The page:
Saturday, September 19, 2009

We crawled out of bed at 6am Friday morning to catch the Northlink Ferry from Stromness on Orkney, south across the Pentland Firth, an unreliable strait famous for treacherous tides and sudden storms, to Scrabster, a ride of about an hour and a half. this picture shows our last look at Stromness, by early morning light.

But the sun came out, and except for mild swells which began at 4-6 feet and increased to 10-12 feet, the sea remained billowly calm (I could say bilously calm). Allen couldn't eat breakfast, but I downed good Scottish porridge happily and staggered outside to see the Old Man of Hoy, a 450 foot high column, a sandstone stack completely separate from the cliffs around it, etched with morning fog, whitecaps at its base. This picture from Wikipedia on a sunnier day (mine were way too foggy):
We were somewhat sad to leave Orkney; the first two weeks of our time in Scotland are now behind us. But yesterday we walked all over Stromness and admired the old stone houses and fishing stations still present that speak of the 19th Century life here. At the small but very rewarding Stromness Museum we poured over beaded and carved artifacts from the Ibo in Africa and the Cree in Canada, as well as background on whaling and the Hudson's Bay Company, for Orcadians were highly regarded and comprised nearly 70% of Hudson Bay recruits.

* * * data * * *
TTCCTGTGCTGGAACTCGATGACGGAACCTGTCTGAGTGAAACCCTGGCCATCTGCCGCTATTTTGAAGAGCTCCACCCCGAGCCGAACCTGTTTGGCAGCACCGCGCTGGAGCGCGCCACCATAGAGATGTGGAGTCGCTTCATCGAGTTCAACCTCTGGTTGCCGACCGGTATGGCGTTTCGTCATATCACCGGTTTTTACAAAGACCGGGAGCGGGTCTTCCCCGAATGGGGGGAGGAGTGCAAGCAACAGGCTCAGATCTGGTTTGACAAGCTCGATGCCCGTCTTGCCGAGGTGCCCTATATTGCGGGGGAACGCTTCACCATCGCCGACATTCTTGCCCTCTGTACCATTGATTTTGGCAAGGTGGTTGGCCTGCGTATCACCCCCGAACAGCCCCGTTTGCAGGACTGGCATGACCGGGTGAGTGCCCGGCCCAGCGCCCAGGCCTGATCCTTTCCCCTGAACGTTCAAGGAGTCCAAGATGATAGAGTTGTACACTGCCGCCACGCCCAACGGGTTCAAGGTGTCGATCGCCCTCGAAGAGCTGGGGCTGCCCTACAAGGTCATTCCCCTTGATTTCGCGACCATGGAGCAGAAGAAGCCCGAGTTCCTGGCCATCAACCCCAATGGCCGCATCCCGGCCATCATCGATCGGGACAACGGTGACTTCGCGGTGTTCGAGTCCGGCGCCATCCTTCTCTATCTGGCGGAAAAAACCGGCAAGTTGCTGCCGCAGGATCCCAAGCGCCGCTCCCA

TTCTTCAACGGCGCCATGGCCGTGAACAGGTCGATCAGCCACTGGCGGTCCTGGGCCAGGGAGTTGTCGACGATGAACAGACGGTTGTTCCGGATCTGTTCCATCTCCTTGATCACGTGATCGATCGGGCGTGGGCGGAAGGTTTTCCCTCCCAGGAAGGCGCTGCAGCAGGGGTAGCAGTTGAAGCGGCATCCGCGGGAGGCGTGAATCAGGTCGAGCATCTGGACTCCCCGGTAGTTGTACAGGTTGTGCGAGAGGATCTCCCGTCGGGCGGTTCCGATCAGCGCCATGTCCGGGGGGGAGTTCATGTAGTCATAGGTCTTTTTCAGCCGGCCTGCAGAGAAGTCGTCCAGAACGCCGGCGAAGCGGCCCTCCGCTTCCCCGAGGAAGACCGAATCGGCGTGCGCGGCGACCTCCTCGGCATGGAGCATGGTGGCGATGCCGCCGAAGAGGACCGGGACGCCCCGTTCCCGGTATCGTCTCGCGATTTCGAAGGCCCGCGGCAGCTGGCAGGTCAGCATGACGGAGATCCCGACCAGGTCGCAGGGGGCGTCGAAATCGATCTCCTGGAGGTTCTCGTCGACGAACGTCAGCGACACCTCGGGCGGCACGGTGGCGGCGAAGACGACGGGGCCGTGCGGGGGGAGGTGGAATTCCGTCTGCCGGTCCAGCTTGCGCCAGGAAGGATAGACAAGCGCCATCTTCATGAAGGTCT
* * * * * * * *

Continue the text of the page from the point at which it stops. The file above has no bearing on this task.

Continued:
A special exhibit at the Stromness Museum highlighted the trials of Eliza Fraser, the intrepid wife of a sea captain, who was shipwrecked near Australia. She was captured by aborigines there, lost her baby and her husband, struggled through wilderness with some of the surviving crew, and was enslaved (a common treatment of captives by North American tribes in the 18th Century). Mrs. Fraser was ultimately rescued by an Irish convict who had been transported to Australia and who was knowledgeable in the way of the natives there. She returned to England as a sensation, and ultimately remarried and returned to Orkney. We saw her simple stone house in Stromness.

This month's SCOTLAND HISTORY focuses on the connections between Scotland and Australia, with one article about Eliza Fraser.

Landing safely in Scrabster, we hopped on a bus that followed the coastal highway past Wick, Helmsdale, Dunsbeath, Cromarty (all important to the herring fishing trade), and finally to Inverness.

Of course we passed the infamous statue of Sutherland along the way, a monument nearly 100 feet high that sits at the top of Ben Bhraggi, a high hill near Golspie, and looks out over the sea. We understand some Scots prefer this statue be pulled down, given his estate's role in the clearances. The Duke of Sutherland evicted 15,000 tenant farmers to clear and “improve” his land by importing sheep, certainly more profitable in the early days of the Industrial Revolution (roughly 1820). The rolling countryside next to the deep blue sea is beautifully green, marked by immense fields still populated by a mix of cattle and sheep, but I'm remembering the crofters who were evicted.

The islands of Orkney and Shetland are now behind us. Inverness awaits for the next week or so, with its many stone buildings of the 19th Century to explore. We feel a little cut off from news of home with no regular internet access, but these intense weeks here in Scotland are going very quickly.

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